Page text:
Review: ‘Mini-Forest Revolution’ shows how to mimic nature

Review: ‘Mini-Forest Revolution’ shows how to mimic nature

Review: ‘Mini-Forest Revolution’ shows how to mimic nature

This cover image released by Chelsea Green shows
This cover image released by Chelsea Green shows
This cover image released by Chelsea Green shows

This cover image, released by Chelsea Green, shows “Mini-Forest Revolution: Using the Miyawaki Method to Rapidy Rewild the World” by Hannah Lewis. (Chelsea Green via AP)

This cover image, released by Chelsea Green, shows “Mini-Forest Revolution: Using the Miyawaki Method to Rapidy Rewild the World” by Hannah Lewis. (Chelsea Green via AP)

Mini-Forest Revolution: Using the Miyawaki Method to Rebuild the World Fast”, by Hannah Lewis (Chelsea Green)

Trees serve us better when planted with friends.

In ‘Mini-Forest Revolution’, author Hannah Lewis shows how an afforestation method developed by Japanese botanist Akira Miyawaki is helping groups around the world restore devastated areas to dense forests that create green zones and help reduce global warming through carbon. to absorb.

Mention the word ‘forest’ and many people think it is a national park, but a forest planted according to the Miyawaki method can thrive and make a positive environmental difference in a space the size of about half a dozen parking spaces. That’s because trees, when planted in a group, shade and cool the land below and allow it to hold much more water, which not only helps all trees but also allows beneficial insects and animals to thrive.

On a forest floor, the temperature can be up to 20 degrees cooler than in the surrounding area. Replace an asphalt surface with a mini forest and the temperature difference can be 50 degrees or more.

In Miyawaki plantations, monocultures are out; natural variety is in. Forests contain a mixture of tree species in nature, Lewis explains.

Crucial to the Miyawaki method is choosing the right trees for the location. And with rising temperatures, the trees we plant need to be able to adapt to temperatures that can be much warmer.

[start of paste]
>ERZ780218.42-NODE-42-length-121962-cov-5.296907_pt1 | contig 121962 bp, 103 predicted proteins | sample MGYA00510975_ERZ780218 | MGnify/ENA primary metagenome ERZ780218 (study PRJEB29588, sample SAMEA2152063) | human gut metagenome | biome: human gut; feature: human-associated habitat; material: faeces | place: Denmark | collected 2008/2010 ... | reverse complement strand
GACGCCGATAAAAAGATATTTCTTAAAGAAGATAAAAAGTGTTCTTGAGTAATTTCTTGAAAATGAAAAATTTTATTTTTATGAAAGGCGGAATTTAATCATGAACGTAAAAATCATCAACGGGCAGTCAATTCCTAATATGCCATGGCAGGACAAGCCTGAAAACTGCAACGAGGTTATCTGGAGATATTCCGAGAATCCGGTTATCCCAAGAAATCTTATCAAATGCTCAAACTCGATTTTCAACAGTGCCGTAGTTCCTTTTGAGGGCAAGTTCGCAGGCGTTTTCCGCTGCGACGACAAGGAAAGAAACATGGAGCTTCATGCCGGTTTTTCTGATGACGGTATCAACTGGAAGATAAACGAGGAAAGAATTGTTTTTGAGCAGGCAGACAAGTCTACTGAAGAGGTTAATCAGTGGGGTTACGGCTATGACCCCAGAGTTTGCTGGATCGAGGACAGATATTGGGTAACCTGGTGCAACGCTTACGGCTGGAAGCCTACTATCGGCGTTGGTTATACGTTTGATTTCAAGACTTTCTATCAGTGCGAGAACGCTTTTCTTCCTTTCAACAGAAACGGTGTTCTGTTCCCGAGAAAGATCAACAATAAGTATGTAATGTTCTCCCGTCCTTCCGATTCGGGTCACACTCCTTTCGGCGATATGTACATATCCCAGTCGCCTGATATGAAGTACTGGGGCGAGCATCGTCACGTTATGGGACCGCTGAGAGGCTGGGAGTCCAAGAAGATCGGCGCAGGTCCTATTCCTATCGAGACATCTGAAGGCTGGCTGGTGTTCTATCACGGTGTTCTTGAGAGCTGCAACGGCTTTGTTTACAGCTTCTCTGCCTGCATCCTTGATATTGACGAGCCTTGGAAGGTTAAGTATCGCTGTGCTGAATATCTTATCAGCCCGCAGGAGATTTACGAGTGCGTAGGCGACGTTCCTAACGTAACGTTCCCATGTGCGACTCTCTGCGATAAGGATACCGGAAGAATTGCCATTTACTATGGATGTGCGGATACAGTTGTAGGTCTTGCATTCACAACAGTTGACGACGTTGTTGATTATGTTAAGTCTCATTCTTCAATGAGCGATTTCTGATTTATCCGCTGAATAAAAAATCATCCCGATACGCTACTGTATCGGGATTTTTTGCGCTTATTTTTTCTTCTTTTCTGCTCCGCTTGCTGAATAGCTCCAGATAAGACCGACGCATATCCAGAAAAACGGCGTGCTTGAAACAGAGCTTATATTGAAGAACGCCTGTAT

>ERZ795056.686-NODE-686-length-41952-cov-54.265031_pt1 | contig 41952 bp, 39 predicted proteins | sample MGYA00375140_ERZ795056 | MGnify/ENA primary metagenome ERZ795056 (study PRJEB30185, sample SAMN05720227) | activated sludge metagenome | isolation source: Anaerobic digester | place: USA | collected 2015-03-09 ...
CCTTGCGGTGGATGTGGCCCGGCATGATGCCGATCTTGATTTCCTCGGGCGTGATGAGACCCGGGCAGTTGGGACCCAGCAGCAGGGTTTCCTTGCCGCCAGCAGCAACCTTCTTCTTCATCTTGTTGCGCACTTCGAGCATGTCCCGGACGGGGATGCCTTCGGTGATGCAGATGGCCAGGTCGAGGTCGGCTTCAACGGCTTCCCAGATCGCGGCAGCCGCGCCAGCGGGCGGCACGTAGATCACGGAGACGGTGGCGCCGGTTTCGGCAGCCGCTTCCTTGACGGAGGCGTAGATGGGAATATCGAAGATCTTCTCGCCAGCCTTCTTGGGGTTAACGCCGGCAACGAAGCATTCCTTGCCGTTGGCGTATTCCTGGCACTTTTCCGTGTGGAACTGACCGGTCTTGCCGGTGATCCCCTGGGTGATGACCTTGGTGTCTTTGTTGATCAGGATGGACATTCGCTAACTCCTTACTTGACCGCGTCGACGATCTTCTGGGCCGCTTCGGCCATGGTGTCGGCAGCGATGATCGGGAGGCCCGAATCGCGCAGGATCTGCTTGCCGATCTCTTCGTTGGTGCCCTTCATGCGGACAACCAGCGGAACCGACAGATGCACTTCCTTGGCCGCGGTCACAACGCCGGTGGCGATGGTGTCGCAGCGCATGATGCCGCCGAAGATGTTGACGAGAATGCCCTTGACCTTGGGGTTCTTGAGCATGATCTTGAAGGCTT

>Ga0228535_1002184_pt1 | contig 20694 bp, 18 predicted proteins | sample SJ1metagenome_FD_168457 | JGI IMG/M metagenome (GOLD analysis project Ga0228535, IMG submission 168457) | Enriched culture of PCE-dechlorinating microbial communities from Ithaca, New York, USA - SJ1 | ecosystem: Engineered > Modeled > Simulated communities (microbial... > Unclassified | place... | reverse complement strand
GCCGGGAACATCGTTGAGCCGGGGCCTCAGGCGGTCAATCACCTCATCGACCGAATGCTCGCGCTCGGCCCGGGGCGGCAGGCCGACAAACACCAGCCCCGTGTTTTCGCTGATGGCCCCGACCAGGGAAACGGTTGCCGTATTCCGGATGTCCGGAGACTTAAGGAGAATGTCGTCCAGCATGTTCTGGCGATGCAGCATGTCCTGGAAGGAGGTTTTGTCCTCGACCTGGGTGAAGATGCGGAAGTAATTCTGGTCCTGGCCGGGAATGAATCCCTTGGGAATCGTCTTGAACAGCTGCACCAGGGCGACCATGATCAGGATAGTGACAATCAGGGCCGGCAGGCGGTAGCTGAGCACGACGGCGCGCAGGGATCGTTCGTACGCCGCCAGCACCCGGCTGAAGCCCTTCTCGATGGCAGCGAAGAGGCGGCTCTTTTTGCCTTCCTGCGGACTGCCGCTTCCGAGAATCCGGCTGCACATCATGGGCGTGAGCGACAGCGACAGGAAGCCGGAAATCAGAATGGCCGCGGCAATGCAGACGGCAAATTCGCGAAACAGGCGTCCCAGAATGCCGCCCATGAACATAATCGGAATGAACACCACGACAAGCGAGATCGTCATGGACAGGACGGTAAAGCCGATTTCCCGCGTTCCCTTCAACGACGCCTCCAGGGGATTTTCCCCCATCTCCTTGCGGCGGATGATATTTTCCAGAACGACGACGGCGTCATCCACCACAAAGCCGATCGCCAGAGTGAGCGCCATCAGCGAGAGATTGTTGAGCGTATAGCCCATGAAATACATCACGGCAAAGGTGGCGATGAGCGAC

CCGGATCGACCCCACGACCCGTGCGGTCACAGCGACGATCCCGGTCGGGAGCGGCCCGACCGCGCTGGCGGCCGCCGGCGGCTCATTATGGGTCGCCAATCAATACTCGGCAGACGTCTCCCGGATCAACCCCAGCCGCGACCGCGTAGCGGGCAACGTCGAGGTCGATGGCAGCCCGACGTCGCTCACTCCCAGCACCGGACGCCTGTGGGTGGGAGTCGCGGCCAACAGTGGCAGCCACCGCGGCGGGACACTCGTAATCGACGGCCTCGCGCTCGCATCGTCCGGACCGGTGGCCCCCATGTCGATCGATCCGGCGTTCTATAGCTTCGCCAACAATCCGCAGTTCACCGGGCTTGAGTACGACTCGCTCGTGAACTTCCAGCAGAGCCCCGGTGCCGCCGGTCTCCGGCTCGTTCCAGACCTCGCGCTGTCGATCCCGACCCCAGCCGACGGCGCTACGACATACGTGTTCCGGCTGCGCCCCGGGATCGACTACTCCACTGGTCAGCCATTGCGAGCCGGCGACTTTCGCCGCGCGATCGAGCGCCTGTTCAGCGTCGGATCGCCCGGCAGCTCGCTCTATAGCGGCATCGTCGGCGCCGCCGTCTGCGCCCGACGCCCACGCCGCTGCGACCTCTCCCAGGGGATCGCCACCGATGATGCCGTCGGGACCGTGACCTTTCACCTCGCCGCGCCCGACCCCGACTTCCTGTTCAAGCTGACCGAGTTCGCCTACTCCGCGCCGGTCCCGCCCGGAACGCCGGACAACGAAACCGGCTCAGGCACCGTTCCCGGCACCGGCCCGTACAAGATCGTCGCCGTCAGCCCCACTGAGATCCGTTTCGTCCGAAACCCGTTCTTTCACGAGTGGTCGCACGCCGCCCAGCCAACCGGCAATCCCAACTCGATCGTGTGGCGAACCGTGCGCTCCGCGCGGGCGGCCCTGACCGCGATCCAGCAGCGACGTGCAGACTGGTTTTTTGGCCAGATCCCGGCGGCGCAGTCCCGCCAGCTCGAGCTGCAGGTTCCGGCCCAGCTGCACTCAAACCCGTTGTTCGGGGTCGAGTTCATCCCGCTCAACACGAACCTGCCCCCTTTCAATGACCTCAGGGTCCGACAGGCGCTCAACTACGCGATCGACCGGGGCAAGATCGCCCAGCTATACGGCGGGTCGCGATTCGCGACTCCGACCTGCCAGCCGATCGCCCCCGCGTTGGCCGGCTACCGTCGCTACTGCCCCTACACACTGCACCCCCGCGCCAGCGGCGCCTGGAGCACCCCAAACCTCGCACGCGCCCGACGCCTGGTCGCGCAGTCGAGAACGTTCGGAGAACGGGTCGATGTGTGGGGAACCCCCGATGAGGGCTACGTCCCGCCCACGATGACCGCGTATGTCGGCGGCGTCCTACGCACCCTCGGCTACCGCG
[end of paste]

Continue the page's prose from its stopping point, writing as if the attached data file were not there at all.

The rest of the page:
At least two groups have emerged to promote the Miyawaki afforestation method: Afforestt in India and national urban forests in Seattle. Ethan Bryson, the founder of Natural Urban Forests, was inspired after seeing a TED talk by Shubhendu Sharma, founder of Afforestt.

India, England, France and especially the Netherlands are leading the way in creating Miyawaki forests, many of which are small enough to replace the harsh playgrounds in schools.

By the end of the year, Lewis reports, the Netherlands will have 230 mini-forests; each associated with a school or kindergarten where students will plant and learn.

Planting trees is regularly offered as a solution to global warming because trees absorb carbon; in the atmosphere, carbon dioxide absorbs and traps heat. But the solution isn’t as simple as planting an available tree – some tree species are much better than others at absorbing carbon.

In a neat 185 pages, Lewis simplifies the science of planting trees in a way that yields the maximum benefit.

And that’s an urgent problem in the United States, where Lewis notes that we only have one-fifth of the original forests that were here when Europeans first arrived.